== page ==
This book is about poor women, many of them single mothers, Aboriginal,
or both, who have defied the odds to become apprenticing carpenters. To
do so they have juggled child-care schedules, left abusive partners,
and kicked drug habits to participate in a unique intensive retraining
program. Through the voices of the women participants and their
instructors, Margaret Little analyzes the program to reveal the
struggles and triumphs of low-income women. She demonstrates that there
is a desperate need for retraining programs that provide real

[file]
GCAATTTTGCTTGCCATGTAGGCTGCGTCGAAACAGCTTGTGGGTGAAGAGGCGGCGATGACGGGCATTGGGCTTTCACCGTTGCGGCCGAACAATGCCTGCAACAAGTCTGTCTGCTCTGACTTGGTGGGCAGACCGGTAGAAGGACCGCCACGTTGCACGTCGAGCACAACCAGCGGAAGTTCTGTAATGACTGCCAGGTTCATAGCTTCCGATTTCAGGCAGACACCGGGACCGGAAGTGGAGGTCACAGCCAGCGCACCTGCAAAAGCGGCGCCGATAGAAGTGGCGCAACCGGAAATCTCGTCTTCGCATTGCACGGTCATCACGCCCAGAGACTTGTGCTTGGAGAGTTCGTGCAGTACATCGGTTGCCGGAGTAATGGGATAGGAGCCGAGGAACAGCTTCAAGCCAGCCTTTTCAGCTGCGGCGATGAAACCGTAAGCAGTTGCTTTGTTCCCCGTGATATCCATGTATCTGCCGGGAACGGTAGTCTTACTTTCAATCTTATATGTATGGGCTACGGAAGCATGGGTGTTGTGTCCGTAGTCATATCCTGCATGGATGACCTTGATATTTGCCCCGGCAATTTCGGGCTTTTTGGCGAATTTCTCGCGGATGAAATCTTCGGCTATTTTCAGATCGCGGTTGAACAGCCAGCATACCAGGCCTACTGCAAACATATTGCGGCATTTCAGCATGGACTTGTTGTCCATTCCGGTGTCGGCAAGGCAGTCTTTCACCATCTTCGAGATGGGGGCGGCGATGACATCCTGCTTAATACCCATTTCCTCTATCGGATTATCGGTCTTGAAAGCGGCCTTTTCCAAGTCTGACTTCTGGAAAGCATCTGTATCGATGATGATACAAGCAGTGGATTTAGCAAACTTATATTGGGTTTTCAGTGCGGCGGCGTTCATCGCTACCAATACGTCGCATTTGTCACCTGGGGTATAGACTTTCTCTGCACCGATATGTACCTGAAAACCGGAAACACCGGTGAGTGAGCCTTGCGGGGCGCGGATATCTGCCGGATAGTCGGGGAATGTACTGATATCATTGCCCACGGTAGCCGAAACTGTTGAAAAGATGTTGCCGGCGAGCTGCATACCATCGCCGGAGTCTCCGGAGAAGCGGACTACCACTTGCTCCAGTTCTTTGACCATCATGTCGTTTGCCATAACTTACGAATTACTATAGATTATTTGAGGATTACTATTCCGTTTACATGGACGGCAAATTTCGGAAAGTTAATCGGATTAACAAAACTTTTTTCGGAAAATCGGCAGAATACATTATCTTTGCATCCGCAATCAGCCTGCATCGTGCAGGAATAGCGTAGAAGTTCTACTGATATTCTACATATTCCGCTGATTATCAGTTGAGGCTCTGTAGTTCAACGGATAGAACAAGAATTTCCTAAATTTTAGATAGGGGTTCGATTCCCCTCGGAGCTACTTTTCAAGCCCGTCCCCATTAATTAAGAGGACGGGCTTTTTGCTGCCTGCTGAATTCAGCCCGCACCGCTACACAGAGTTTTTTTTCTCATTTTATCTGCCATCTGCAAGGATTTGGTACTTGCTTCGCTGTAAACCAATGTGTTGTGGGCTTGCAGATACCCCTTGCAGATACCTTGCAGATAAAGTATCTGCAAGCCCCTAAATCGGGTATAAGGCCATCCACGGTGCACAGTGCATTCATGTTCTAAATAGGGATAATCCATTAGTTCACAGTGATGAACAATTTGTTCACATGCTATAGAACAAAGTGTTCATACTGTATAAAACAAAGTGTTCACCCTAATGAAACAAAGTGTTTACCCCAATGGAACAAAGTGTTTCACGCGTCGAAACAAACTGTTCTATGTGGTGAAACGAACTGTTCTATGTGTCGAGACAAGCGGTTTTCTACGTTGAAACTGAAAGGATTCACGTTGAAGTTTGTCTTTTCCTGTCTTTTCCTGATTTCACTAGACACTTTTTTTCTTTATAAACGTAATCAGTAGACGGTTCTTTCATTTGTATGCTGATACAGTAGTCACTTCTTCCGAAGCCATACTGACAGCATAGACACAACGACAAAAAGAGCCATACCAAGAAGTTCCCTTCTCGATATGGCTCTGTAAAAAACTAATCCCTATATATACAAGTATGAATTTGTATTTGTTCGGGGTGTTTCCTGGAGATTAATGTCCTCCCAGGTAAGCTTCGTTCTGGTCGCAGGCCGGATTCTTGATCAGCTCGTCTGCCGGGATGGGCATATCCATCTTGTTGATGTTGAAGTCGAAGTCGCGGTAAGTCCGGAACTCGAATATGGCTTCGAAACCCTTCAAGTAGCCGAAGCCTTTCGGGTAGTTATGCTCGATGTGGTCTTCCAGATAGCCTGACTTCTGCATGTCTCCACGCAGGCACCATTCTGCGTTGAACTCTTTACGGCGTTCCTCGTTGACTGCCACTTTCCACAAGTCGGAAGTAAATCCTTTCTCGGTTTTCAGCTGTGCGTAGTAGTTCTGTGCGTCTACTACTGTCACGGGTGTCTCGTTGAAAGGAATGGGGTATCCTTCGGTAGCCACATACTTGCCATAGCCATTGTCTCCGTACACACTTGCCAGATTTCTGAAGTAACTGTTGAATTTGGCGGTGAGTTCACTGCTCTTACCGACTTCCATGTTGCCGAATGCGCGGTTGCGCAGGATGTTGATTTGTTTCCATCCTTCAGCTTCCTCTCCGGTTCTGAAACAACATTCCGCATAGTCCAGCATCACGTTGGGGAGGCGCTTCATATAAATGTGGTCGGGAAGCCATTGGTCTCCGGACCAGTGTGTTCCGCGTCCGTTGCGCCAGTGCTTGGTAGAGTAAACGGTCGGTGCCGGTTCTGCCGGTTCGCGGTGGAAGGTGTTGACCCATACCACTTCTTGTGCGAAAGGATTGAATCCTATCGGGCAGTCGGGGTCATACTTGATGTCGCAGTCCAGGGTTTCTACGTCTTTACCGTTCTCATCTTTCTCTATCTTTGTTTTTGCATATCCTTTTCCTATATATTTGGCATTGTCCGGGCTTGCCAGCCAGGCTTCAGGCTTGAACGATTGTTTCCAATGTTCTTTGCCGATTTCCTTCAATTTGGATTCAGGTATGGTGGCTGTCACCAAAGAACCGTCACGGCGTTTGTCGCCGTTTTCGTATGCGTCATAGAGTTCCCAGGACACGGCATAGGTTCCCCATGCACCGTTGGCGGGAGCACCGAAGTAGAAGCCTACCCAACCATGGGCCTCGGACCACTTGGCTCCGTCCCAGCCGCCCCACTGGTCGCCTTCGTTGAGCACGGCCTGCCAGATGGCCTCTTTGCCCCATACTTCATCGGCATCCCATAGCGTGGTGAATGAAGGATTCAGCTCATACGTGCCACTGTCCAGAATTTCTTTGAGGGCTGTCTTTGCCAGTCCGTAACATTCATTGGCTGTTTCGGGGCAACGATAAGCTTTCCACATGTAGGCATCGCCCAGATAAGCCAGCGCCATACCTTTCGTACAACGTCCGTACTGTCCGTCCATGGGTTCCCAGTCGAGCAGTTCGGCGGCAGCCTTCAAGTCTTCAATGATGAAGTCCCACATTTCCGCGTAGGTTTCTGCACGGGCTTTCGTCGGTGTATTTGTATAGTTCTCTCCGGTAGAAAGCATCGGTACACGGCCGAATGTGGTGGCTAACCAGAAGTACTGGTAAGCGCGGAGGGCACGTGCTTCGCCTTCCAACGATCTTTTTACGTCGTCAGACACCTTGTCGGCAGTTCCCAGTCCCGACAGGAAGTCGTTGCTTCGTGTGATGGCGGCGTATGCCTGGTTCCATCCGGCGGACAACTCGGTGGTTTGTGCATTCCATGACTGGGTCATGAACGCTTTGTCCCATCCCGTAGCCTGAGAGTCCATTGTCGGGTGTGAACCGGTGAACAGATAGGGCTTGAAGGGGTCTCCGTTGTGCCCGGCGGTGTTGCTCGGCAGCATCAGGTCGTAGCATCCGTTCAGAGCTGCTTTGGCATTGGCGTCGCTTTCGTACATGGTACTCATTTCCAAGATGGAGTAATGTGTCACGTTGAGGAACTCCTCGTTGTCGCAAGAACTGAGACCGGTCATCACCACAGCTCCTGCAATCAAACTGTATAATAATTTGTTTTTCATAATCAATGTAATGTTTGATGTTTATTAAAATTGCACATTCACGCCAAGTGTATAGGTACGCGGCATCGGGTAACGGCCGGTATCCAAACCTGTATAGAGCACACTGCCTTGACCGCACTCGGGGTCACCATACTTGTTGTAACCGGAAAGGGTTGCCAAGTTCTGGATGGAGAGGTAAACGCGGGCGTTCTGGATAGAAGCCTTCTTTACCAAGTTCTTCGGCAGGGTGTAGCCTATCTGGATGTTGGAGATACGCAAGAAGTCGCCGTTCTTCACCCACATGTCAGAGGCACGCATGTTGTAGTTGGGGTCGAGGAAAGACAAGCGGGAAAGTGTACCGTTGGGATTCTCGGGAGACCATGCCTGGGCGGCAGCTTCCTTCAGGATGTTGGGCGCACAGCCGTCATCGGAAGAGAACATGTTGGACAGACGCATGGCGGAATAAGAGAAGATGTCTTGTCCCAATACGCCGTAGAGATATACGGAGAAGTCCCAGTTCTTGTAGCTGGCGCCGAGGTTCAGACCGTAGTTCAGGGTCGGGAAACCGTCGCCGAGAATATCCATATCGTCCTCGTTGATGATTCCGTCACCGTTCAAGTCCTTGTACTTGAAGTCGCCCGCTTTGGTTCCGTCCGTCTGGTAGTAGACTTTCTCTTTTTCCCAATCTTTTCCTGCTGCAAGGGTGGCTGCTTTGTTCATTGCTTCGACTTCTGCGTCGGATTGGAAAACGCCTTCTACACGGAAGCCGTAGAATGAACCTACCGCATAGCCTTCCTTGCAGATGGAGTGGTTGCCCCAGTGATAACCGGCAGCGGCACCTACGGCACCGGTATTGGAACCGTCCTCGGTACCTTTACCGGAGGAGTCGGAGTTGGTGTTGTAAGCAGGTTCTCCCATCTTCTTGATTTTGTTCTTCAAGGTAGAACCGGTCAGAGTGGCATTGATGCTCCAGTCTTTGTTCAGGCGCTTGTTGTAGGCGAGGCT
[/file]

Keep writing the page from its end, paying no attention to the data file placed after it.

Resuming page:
opportunities for economic independence. She also argues that, in an
era of workfare and time-limited welfare, such programs are an
effective strategy for welfare reform.
Margaret Hillyard Little is an anti-poverty activist who teaches in Political Studies and Women's Studies at Queen's University.
Preface 1 Introduction 2 Laying the Foundation 3 The Everyday Lives of Our Heroes 4 From Blueprint to Reality: Challenges at the Job Site 5 Measuring Success 6 "A Hand Up, Not a Hand Out": Let's Get Serious About Retraining Appendices Notes Selected Bibliography Index